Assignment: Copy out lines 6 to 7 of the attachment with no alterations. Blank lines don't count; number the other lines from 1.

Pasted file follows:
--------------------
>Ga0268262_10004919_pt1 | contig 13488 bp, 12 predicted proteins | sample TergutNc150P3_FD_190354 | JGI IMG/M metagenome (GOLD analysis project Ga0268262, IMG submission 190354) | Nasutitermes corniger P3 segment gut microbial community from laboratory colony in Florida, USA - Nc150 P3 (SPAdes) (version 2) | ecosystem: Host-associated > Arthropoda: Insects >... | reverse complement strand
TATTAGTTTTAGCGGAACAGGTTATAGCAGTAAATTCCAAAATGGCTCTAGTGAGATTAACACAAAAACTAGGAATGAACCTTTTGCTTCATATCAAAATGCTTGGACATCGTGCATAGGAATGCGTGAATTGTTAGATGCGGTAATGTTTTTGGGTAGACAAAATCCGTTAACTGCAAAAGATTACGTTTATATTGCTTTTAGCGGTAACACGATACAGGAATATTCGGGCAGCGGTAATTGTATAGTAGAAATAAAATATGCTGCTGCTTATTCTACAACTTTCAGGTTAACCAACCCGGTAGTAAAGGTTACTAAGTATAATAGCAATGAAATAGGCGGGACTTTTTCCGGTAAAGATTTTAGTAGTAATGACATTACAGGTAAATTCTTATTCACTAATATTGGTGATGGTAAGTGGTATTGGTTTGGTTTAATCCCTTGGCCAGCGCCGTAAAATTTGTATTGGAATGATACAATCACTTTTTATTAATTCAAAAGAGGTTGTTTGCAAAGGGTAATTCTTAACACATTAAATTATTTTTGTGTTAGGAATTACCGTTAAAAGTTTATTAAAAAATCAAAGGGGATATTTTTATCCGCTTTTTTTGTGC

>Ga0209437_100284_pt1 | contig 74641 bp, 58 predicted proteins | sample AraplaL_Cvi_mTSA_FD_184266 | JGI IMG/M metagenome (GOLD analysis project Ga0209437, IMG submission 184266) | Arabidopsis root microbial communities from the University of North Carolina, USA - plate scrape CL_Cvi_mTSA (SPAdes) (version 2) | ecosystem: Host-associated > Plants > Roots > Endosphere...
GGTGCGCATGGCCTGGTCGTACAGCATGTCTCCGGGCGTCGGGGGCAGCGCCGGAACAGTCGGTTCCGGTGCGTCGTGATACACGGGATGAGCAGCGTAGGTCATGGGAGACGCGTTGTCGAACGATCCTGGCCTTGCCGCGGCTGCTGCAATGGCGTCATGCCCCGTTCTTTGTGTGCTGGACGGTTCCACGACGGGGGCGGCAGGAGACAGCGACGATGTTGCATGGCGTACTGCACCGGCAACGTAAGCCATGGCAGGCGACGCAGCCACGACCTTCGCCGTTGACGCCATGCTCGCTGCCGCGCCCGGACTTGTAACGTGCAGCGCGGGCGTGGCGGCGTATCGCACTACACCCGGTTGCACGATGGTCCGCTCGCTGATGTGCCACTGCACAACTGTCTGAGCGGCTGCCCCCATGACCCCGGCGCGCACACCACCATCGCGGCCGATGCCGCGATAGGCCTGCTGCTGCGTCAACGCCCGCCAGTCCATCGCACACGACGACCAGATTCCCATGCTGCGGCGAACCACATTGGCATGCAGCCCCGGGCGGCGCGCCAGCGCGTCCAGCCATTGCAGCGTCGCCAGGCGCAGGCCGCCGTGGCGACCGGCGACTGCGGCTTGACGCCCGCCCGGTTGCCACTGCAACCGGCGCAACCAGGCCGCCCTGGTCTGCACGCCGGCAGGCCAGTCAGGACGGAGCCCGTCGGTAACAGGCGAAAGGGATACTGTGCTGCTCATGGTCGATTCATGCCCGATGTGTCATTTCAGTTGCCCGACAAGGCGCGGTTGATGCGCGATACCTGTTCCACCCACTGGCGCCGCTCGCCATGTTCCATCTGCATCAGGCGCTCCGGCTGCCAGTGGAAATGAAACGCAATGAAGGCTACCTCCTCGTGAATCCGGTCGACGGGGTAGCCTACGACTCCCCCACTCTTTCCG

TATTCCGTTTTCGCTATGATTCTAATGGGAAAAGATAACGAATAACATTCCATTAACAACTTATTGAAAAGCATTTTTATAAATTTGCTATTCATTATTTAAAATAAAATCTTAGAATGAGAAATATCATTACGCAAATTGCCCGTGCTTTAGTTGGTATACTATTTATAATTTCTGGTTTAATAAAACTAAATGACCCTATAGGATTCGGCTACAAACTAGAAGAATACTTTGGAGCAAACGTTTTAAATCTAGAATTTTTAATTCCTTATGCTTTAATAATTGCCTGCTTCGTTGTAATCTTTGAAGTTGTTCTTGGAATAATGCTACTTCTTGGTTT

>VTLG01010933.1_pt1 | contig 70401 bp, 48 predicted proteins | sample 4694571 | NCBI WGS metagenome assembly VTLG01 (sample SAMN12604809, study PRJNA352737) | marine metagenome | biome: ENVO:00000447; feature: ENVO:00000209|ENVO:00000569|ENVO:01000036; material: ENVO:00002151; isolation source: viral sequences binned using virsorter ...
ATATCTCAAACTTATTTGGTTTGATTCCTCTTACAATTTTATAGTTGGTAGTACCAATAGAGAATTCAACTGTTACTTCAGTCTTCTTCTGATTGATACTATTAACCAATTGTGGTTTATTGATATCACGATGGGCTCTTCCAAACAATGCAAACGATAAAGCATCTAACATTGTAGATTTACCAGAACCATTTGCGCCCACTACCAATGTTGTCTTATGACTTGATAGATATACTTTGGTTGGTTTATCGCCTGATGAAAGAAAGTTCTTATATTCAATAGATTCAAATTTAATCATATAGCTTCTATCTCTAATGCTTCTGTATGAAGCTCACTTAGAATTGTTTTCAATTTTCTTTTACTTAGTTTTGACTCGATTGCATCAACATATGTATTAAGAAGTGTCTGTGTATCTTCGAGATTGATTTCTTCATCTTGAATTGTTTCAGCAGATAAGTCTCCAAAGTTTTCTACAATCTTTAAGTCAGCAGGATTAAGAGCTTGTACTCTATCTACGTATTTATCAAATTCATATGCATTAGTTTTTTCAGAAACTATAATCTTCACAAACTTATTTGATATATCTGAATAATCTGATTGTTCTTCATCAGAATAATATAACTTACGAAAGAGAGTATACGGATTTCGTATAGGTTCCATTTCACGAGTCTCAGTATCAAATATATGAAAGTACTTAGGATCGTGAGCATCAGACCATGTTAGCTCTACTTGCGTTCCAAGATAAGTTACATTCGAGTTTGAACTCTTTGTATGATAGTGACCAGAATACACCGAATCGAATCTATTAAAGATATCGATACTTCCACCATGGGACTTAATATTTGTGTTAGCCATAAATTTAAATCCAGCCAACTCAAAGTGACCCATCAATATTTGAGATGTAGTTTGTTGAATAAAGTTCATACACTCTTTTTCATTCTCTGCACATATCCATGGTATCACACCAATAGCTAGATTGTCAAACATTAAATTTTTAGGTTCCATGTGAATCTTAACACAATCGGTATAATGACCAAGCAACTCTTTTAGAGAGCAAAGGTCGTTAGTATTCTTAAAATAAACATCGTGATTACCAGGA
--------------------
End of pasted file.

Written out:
>VTLG01010933.1_pt1 | contig 70401 bp, 48 predicted proteins | sample 4694571 | NCBI WGS metagenome assembly VTLG01 (sample SAMN12604809, study PRJNA352737) | marine metagenome | biome: ENVO:00000447; feature: ENVO:00000209|ENVO:00000569|ENVO:01000036; material: ENVO:00002151; isolation source: viral sequences binned using virsorter ...
ATATCTCAAACTTATTTGGTTTGATTCCTCTTACAATTTTATAGTTGGTAGTACCAATAGAGAATTCAACTGTTACTTCAGTCTTCTTCTGATTGATACTATTAACCAATTGTGGTTTATTGATATCACGATGGGCTCTTCCAAACAATGCAAACGATAAAGCATCTAACATTGTAGATTTACCAGAACCATTTGCGCCCACTACCAATGTTGTCTTATGACTTGATAGATATACTTTGGTTGGTTTATCGCCTGATGAAAGAAAGTTCTTATATTCAATAGATTCAAATTTAATCATATAGCTTCTATCTCTAATGCTTCTGTATGAAGCTCACTTAGAATTGTTTTCAATTTTCTTTTACTTAGTTTTGACTCGATTGCATCAACATATGTATTAAGAAGTGTCTGTGTATCTTCGAGATTGATTTCTTCATCTTGAATTGTTTCAGCAGATAAGTCTCCAAAGTTTTCTACAATCTTTAAGTCAGCAGGATTAAGAGCTTGTACTCTATCTACGTATTTATCAAATTCATATGCATTAGTTTTTTCAGAAACTATAATCTTCACAAACTTATTTGATATATCTGAATAATCTGATTGTTCTTCATCAGAATAATATAACTTACGAAAGAGAGTATACGGATTTCGTATAGGTTCCATTTCACGAGTCTCAGTATCAAATATATGAAAGTACTTAGGATCGTGAGCATCAGACCATGTTAGCTCTACTTGCGTTCCAAGATAAGTTACATTCGAGTTTGAACTCTTTGTATGATAGTGACCAGAATACACCGAATCGAATCTATTAAAGATATCGATACTTCCACCATGGGACTTAATATTTGTGTTAGCCATAAATTTAAATCCAGCCAACTCAAAGTGACCCATCAATATTTGAGATGTAGTTTGTTGAATAAAGTTCATACACTCTTTTTCATTCTCTGCACATATCCATGGTATCACACCAATAGCTAGATTGTCAAACATTAAATTTTTAGGTTCCATGTGAATCTTAACACAATCGGTATAATGACCAAGCAACTCTTTTAGAGAGCAAAGGTCGTTAGTATTCTTAAAATAAACATCGTGATTACCAGGA